Nobody’s buying newly built homes anymore.
Just a few months ago, builders were sitting on lengthy lists of homebuyers waiting to purchase new construction and holding lotteries to announce who would be allowed to go under contract. Not anymore.
Sales of newly built homes plunged in July, according to a recent report by the U.S. Census Bureau and the U.S. Department of Housing and Urban Development. The seasonally adjusted number of new homes for sale and sold dropped 12.6% compared with June, and plummeted 29.6% compared with July of last year.
The “drop in new-home sales represents a significant pullback in buyer demand, especially since slowdowns of this magnitude have historically preceded major economic recessions,” says Realtor.com® Senior Economist George Ratiu. “With the median price of a new home still near this year’s historic high and mortgage rates pushing the cost of borrowing much higher, buyers are finding they hit a financial affordability ceiling.”
As mortgage rates soared and home prices stubbornly marched ever higher, those eager hordes of buyers dried up. Many could no longer afford homeownership. Others sensing a shift in the market held off as the housing market corrected.
Just over a half-million (511,000) new homes were sold in July, with an additional 464,000 on the market.
“It’s an ongoing, significant downturn for the housing market,” says Robert Dietz, chief economist of the National Association of Home Builders. This is the lowest pace of new-home sales since the start of 2016.
“At the current prices and current mortgage rates, it has become unaffordable to buy a new home, particularly for first-time buyers,” says Dietz.
The most expensive real estate markets took the biggest hits. In the Western swath of the country, which includes pricey California, the number of sales and homes for sale dropped 50.3% year over year in July. It was down 37% in the Northeast, down 22.9% in the Midwest, and down 20.8% in the South.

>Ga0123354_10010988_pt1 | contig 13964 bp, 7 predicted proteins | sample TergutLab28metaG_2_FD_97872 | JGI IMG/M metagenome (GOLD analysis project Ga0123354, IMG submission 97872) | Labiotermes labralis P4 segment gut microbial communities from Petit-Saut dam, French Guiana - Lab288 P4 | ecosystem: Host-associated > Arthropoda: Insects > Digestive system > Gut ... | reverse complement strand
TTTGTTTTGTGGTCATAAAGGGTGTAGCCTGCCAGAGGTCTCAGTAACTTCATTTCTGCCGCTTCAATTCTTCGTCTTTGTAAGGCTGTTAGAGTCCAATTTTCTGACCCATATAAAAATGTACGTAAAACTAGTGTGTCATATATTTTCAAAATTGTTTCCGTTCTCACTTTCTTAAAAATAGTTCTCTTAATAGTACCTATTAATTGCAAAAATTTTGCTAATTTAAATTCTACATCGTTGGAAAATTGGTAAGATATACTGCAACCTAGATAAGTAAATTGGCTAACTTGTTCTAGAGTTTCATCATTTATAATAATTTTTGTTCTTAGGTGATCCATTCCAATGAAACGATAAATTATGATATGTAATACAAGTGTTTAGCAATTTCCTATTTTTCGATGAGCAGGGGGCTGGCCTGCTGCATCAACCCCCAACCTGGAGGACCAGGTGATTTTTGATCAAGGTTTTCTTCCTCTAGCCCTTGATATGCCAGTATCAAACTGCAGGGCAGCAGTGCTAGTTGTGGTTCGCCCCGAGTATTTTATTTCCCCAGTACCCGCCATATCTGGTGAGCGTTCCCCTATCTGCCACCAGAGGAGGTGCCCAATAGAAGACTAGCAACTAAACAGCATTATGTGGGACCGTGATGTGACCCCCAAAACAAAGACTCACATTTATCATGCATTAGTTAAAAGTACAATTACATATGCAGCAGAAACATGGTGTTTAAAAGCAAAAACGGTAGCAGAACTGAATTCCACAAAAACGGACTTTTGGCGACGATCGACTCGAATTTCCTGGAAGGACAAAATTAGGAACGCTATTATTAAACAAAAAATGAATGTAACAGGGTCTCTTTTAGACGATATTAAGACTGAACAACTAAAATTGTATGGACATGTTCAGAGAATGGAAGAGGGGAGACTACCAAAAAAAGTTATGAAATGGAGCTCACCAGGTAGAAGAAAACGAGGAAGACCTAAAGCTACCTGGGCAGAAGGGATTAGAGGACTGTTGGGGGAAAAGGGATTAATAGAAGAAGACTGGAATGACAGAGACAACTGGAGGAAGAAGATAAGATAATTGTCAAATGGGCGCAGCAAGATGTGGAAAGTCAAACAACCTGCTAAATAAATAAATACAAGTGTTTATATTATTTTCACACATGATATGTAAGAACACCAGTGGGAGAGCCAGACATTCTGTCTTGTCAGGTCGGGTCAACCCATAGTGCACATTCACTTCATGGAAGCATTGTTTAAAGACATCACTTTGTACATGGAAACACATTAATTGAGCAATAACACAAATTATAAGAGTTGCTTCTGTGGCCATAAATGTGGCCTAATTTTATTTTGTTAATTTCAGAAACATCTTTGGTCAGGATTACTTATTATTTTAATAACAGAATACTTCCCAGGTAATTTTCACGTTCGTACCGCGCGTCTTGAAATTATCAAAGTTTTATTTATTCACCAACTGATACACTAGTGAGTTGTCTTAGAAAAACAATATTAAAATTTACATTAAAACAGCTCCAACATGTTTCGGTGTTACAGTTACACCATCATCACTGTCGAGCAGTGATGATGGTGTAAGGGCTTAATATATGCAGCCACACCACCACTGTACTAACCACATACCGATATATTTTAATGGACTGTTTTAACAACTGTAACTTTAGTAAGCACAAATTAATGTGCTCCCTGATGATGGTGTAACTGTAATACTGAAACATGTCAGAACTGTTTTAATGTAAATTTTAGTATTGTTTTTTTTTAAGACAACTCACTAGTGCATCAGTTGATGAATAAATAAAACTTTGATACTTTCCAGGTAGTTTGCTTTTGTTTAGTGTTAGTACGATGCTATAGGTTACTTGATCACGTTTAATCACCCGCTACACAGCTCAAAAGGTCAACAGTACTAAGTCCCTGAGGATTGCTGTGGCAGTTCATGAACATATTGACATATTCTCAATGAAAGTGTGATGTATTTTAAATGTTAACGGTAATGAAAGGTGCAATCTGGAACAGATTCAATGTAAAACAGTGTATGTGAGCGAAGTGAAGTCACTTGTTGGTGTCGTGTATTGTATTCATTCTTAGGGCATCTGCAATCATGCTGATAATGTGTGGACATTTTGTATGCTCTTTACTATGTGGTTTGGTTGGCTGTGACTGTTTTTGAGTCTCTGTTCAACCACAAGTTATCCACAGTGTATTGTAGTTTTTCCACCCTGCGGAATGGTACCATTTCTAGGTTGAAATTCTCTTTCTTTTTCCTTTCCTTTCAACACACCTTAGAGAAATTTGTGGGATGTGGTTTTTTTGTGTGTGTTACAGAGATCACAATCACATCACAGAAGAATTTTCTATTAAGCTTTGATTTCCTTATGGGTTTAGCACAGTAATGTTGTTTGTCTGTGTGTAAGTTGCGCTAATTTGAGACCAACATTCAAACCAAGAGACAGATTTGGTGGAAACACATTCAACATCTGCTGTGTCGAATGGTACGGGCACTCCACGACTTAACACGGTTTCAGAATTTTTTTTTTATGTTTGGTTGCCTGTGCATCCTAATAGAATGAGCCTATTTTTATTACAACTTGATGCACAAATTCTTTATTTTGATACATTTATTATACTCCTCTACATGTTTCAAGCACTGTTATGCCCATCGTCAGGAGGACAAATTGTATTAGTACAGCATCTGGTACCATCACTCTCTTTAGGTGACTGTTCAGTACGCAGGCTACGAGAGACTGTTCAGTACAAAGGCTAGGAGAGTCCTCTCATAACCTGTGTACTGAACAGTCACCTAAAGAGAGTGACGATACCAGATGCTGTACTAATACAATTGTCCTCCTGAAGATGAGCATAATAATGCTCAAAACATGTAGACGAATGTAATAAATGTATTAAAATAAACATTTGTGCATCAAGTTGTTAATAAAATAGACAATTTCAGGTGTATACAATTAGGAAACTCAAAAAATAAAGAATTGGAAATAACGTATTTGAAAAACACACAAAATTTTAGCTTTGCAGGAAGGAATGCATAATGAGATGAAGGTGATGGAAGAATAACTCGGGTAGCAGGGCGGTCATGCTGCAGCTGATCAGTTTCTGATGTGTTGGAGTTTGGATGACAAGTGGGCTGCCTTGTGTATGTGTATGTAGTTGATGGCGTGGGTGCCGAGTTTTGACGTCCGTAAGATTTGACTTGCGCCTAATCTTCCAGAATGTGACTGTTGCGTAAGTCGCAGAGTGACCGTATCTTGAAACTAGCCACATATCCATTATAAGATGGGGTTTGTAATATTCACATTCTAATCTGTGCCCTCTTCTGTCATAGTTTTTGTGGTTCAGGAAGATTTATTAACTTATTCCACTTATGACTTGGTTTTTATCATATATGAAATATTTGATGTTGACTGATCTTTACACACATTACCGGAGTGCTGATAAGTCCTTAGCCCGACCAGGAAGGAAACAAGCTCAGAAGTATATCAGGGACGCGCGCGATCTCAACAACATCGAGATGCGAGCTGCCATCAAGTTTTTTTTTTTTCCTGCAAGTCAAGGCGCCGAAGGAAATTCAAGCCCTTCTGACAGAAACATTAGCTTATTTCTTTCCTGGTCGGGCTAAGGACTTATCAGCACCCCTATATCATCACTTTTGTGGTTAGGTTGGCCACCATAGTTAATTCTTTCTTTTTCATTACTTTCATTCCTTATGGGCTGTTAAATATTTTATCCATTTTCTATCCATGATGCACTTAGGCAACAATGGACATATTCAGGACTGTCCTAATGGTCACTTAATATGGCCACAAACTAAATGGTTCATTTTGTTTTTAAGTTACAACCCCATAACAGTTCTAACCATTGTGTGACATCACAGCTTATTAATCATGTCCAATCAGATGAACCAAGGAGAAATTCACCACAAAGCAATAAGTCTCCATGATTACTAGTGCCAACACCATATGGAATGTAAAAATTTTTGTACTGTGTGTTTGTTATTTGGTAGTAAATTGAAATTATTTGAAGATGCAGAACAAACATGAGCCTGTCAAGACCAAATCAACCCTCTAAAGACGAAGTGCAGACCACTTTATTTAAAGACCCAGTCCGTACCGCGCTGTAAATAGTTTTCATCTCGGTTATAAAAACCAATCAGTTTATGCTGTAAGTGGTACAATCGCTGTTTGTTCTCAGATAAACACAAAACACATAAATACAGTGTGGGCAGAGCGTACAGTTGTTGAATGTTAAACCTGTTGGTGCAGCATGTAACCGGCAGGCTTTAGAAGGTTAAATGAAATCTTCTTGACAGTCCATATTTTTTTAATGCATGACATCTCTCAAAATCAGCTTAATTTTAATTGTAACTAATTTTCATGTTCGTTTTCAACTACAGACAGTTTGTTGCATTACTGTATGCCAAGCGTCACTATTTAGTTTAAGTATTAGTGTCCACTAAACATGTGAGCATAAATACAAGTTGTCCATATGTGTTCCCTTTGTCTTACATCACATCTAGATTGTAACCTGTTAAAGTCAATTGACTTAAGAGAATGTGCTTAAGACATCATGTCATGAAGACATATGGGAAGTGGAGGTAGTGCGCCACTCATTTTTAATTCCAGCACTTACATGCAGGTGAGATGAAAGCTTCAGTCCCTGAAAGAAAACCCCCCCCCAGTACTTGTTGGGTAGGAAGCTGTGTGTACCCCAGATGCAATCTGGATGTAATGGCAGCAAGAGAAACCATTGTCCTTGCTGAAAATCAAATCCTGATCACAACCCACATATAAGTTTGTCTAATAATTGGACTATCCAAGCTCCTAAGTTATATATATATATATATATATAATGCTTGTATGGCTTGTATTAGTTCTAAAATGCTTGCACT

The median price of new construction was $439,400. While that was up 5.9% from June and up 8.2% from July of last year, it was still below the $458,200 median price in April. The price is also about 13.5% more than the cost of an existing home (one in which residents have lived previously).
Despite the drops, Dietz says there’s no reason to panic. There were even fewer sales in the late 2000s during the worst of the Great Recession. And unlike back then, when there were more homes for sale than buyers, the opposite is true today. Right now, the nation is short about a million homes, according to NAHB.
Instead, Dietz expects prices will eventually fall to attract buyers. About a fifth of builders are using price incentives to lure buyers back with average price reductions of about 5%, according to a NAHB survey of builders. Incentives can be anything from builders buying down a buyer’s mortgage rate for a set period, to throwing in high-end finishes and materials, to reducing premiums for corner lots and views.
“Housing, because it’s interest rate–sensitive, tends to experience a recession before the rest of the economy,” says Dietz. That doesn’t mean the sky is falling, though, and prices will spiral down.
“We’ve got to remember this is not 2008,” says Dietz. For those previously priced out of new construction, “there’s an opportunity, in some cases, for buyers.”
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